The racist fliers found on USI’s campus have caused outrage, disgust and sadness. In response, the student body has remained largely apathetic, despite the university’s attempts to discuss and address the situation.
The meeting was held at 5 p.m. Nov. 21 in Forum 1, a time when many do not have classes but might still be on campus. And yet, the turnout was abysmal. There were, at most, a dozen students in attendance. A decent number of faculty were present, but many of them were there because their department or organization was presenting.
One student spoke up about the lack of support. She said that this was her first semester at USI, and it seemed like the student body didn’t care about the fliers or their affect. She was visibly nervous, and broke down in tears as she tried to communicate a feeling that I struggled to truly understand. She felt as though she didn’t have a voice and that her fellow students didn’t care.
For a second I felt good for having attended, until I realized had I not attended in my capacity as a reporter for The Shield, I wouldn’t have attended at all. I would have been the cause of another empty seat, and the little sliver of support the student felt would have been that much smaller. I realized that I’m part of the problem.
My worldview changed amidst that girl’s tears.
I don’t consider myself racist, don’t believe I have done or said anything that has made someone feel judged based on their race and before this moment I considered myself an ally against racism. Yet I have done very little if anything to show support for victims of racism or to help fight for more inclusion and diversity.
I understand why it happens. It’s easy to look at a scheduled event and decide that the time doesn’t work well, that it is too long or that it just doesn’t seem interesting. I understand not feeling offended or involved in an issue and ignoring it. I understand turning a blind eye to a problem because it’s easier than confronting it.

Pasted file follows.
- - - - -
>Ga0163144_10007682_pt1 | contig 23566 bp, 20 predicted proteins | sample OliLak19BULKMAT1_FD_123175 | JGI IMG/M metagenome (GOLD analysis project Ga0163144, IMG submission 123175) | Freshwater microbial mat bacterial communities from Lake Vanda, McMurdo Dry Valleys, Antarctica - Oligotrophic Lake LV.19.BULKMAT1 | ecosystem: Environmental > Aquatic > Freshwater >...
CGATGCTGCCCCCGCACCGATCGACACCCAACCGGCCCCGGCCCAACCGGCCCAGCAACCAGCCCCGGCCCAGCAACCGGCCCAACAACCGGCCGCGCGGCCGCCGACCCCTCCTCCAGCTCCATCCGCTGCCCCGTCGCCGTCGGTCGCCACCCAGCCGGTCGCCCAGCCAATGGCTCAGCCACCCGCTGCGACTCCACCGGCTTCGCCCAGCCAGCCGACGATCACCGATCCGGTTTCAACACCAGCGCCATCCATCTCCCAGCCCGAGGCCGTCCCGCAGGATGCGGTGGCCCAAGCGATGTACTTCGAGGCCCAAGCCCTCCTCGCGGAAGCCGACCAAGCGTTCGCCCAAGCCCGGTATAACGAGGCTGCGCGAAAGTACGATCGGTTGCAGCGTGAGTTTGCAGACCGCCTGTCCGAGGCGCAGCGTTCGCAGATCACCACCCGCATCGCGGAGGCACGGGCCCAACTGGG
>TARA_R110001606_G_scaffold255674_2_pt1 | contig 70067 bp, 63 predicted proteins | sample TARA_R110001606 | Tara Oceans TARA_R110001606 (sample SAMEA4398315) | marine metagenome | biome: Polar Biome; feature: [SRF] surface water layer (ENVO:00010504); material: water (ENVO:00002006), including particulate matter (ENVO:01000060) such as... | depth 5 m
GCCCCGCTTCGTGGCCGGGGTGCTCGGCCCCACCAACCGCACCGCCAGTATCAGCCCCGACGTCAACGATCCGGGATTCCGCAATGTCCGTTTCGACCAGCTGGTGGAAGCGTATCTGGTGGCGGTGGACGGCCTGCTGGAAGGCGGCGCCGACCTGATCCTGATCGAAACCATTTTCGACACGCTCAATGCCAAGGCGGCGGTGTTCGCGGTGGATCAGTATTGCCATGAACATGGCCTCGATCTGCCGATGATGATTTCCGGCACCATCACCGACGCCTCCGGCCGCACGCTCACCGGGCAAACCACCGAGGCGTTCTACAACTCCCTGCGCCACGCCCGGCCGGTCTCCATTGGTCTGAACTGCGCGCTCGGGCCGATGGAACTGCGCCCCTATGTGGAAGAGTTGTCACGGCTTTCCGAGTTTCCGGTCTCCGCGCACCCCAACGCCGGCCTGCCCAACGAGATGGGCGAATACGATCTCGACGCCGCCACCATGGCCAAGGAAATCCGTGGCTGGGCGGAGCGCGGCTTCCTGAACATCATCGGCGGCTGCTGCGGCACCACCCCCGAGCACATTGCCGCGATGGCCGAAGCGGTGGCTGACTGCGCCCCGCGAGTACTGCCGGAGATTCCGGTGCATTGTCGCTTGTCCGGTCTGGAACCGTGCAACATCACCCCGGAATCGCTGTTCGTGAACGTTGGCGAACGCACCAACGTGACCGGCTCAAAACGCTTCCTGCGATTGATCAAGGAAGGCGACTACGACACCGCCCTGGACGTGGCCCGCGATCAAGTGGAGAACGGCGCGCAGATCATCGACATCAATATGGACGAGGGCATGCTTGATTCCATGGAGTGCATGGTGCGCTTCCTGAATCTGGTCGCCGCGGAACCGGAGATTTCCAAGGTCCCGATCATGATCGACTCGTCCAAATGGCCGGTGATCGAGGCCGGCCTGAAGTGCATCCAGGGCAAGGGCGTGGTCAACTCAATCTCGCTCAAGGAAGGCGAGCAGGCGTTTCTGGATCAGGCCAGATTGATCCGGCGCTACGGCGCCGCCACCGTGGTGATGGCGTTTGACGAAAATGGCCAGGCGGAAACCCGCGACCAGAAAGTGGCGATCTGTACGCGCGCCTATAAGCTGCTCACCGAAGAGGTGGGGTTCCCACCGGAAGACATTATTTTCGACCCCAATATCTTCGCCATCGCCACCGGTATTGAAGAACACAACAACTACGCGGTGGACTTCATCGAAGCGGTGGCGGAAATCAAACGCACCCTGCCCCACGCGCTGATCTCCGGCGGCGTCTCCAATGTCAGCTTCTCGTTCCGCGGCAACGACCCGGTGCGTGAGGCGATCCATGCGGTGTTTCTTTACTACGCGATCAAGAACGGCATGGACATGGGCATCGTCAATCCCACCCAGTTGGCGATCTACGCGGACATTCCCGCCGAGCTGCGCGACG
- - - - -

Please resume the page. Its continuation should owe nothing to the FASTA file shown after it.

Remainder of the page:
I understand because I’ve done these things in the past, and I’d be willing to bet that the vast majority of the people at this university (if not all) have as well.
I understand it is inconvenient to get involved or make a change.
Yet how many of us really want to try? Even just taking time to speak out against the fliers or in support of students on social media would have gone a long way towards showing that we care. Attending the meeting about the fliers would have been an hour out of a day that would have helped show that the student body at USI stands against racism.
It should have been easy to fill Forum 1. If the student body truly cared about showing support, there would be people pouring out into the hallway. Instead, there were relatively few social media posts and an almost empty room.
The best way to combat events like these, and especially to show support for those in our community who deal with the effects of racism, is to do so with overwhelming numbers.
If we don’t speak out against racist actions, especially when they occur in our community, we are implying that it is acceptable behavior. As John Stuart Mills said, “Bad men need nothing more to compass their ends, than that good men should look on and do nothing.”
We must start taking action, we must stand and fight for inclusion and acceptance together and we must be willing to inconvenience ourselves in order to do so.